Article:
As one husband recently said, “With all the stress I’m under, I don’t have the luxury of always being compassionate…” The assumption that you need heaps of time or that you need to be in the “right place” in your life in order to show compassion to others is not only incorrect, it’s a dangerous assumption. Make compassion a necessity in your relationship, not a luxury.


How can you weave small acts of compassion into your daily life?

  1. Companionship

“Each friend represents a world in us, a world possibly not born until they arrive.” ~Anäis Nin

Whenever I interview couples who’ve been together for some time and are content with their relationship, one thing continually stands out as important for these successful couples: They are great friends and they like each other. Frequently, couples forget to nurture this part of their relationship and the cost for this omission is substantial. Friends often have similar interests and engage in enjoyable activities together.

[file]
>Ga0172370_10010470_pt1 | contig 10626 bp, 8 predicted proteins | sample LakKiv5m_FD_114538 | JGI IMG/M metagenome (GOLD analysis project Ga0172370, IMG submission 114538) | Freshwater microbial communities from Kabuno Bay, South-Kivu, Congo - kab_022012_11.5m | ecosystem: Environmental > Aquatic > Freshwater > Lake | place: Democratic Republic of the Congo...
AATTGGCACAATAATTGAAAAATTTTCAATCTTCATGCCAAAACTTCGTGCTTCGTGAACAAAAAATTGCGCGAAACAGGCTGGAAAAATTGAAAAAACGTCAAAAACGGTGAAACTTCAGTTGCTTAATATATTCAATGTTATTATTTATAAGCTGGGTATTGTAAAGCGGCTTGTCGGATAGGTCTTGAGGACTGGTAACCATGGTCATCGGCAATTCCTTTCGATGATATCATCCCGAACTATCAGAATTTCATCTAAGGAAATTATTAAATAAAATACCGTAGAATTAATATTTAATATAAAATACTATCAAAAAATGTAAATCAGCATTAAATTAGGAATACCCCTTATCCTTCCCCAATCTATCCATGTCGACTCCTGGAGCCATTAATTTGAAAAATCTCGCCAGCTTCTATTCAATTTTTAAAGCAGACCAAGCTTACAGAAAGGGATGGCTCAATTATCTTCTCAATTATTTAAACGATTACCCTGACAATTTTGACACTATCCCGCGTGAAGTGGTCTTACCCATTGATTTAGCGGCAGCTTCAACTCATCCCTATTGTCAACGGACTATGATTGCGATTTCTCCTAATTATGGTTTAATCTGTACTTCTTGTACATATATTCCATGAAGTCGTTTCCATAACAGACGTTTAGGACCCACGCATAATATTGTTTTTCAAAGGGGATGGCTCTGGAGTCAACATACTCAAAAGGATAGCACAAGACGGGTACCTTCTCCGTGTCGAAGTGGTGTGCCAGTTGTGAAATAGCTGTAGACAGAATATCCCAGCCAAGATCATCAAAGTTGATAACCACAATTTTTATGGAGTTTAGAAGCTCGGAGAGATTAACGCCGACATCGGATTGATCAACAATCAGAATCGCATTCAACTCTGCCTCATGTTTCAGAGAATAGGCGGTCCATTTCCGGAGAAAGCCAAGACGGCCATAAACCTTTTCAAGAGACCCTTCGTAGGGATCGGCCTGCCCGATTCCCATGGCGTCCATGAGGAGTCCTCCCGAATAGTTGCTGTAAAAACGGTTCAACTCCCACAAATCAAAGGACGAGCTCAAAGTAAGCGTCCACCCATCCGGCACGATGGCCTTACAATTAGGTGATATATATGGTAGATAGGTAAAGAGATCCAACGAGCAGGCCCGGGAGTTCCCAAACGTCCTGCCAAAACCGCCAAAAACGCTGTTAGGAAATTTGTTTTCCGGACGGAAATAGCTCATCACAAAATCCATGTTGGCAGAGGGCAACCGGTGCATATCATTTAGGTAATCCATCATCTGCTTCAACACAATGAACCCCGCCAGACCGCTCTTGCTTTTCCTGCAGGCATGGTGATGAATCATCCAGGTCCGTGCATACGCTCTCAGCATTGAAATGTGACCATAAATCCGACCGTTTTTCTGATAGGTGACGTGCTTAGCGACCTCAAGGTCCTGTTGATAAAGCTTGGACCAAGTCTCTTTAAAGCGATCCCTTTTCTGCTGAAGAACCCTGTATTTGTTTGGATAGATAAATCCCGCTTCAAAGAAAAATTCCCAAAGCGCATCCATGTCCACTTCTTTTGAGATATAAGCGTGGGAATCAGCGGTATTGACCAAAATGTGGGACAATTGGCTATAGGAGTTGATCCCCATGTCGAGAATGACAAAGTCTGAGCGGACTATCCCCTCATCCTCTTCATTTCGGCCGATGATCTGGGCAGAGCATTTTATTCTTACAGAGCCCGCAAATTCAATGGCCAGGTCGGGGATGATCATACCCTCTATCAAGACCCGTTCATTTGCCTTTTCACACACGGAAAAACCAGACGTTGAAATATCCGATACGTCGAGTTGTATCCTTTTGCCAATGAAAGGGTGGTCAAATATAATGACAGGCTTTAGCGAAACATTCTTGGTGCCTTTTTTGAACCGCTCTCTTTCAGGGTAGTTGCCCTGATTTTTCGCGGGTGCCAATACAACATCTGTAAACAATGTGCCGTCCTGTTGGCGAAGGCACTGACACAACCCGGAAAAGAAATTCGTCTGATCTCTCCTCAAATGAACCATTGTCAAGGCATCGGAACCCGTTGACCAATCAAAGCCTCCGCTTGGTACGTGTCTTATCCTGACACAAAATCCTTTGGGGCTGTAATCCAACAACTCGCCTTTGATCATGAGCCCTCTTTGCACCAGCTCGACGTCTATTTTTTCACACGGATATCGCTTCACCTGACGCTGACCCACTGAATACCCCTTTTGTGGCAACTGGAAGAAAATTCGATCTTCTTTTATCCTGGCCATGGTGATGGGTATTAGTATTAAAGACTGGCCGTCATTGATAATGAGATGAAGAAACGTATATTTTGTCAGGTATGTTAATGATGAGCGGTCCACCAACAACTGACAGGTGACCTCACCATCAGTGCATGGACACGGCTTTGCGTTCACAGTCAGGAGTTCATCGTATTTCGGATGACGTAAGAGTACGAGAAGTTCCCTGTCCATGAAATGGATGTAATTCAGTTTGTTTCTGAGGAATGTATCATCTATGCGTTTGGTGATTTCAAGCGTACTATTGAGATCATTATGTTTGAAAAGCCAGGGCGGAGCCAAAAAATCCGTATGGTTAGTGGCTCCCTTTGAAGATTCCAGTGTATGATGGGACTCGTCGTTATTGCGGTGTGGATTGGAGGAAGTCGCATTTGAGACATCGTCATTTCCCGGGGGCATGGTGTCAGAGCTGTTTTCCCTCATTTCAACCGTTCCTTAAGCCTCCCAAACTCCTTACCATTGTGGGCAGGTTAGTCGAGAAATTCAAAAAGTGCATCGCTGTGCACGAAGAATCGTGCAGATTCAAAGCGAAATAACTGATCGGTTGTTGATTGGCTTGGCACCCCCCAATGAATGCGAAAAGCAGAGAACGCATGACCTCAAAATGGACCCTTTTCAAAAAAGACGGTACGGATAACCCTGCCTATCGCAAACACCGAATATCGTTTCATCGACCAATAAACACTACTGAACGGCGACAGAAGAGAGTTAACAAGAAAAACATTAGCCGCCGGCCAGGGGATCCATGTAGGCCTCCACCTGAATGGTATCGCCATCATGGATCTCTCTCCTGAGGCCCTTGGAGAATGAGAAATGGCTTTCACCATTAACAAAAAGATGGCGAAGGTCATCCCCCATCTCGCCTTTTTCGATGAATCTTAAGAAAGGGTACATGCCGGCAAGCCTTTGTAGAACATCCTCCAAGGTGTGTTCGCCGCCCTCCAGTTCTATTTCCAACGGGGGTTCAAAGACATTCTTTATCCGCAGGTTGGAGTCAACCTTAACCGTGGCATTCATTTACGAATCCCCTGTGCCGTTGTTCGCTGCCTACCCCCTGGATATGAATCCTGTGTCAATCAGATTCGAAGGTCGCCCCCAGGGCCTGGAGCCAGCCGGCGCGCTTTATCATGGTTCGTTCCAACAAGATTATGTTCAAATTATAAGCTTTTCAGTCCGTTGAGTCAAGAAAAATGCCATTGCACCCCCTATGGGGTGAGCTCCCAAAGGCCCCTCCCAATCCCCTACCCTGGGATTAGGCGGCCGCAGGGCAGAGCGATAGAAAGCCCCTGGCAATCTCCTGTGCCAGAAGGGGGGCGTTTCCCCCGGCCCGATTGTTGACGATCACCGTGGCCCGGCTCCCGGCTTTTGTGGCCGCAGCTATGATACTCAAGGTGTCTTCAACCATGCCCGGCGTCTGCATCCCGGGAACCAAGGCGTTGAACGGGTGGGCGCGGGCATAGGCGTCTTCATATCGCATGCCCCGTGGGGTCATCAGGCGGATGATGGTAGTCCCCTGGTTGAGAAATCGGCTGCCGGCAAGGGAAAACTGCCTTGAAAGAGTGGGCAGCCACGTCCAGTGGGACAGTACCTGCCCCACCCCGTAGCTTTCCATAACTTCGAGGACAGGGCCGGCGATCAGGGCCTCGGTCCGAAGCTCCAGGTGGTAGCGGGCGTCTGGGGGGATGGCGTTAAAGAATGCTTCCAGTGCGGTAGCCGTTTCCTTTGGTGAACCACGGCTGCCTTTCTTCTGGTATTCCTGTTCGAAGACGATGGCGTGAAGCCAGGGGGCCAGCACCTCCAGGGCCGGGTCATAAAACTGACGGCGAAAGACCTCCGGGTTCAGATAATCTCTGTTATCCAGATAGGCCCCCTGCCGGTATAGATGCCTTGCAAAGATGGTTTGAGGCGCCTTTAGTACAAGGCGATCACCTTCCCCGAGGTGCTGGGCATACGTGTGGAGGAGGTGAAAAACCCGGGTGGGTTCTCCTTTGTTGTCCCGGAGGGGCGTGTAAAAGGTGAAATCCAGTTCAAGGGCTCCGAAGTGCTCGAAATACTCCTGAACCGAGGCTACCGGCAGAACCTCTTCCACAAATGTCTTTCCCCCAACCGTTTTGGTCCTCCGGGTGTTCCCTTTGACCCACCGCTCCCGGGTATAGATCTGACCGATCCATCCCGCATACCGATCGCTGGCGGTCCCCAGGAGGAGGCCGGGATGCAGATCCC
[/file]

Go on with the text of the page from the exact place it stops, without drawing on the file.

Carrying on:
Do you and your partner make a conscious effort to play and have fun together?

While there are other important elements that go into creating a healthy marriage or relationship, periodically re-visiting these seven basics will give your relationship the tune-up it needs to stay vibrant and strong for years to come. For added benefit, review these with your partner and see what your relationship strengths are and areas that might need some extra attention. You don’t have to wait for significant marriage or relationship problems to arise before giving your relationship the attention it deserves.

Author: Steve Marks

Steven Marks, MA, NCC, LPC, CCTP, is the Director of the Marriage-Relationship and Spouses/Partner Trauma Recovery Program at Front Range Counseling, an outpatient counseling service specifically for the treatment of couples, men and women recovering from the impact of sexual addiction, infidelity, and intimacy disorders.